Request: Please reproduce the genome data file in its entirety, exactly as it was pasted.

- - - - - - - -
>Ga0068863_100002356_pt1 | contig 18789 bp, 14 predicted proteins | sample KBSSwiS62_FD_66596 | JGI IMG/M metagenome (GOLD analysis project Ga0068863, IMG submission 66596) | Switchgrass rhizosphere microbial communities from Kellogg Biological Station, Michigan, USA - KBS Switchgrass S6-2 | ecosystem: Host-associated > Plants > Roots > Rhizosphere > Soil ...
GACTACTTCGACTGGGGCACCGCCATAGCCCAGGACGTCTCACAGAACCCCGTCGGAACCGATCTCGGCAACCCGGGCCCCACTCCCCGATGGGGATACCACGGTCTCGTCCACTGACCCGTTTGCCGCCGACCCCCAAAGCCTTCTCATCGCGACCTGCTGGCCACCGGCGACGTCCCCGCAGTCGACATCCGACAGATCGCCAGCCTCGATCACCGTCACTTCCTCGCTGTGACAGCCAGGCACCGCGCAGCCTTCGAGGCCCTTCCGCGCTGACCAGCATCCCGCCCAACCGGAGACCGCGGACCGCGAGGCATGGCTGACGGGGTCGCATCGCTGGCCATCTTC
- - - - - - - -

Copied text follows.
>Ga0068863_100002356_pt1 | contig 18789 bp, 14 predicted proteins | sample KBSSwiS62_FD_66596 | JGI IMG/M metagenome (GOLD analysis project Ga0068863, IMG submission 66596) | Switchgrass rhizosphere microbial communities from Kellogg Biological Station, Michigan, USA - KBS Switchgrass S6-2 | ecosystem: Host-associated > Plants > Roots > Rhizosphere > Soil ...
GACTACTTCGACTGGGGCACCGCCATAGCCCAGGACGTCTCACAGAACCCCGTCGGAACCGATCTCGGCAACCCGGGCCCCACTCCCCGATGGGGATACCACGGTCTCGTCCACTGACCCGTTTGCCGCCGACCCCCAAAGCCTTCTCATCGCGACCTGCTGGCCACCGGCGACGTCCCCGCAGTCGACATCCGACAGATCGCCAGCCTCGATCACCGTCACTTCCTCGCTGTGACAGCCAGGCACCGCGCAGCCTTCGAGGCCCTTCCGCGCTGACCAGCATCCCGCCCAACCGGAGACCGCGGACCGCGAGGCATGGCTGACGGGGTCGCATCGCTGGCCATCTTC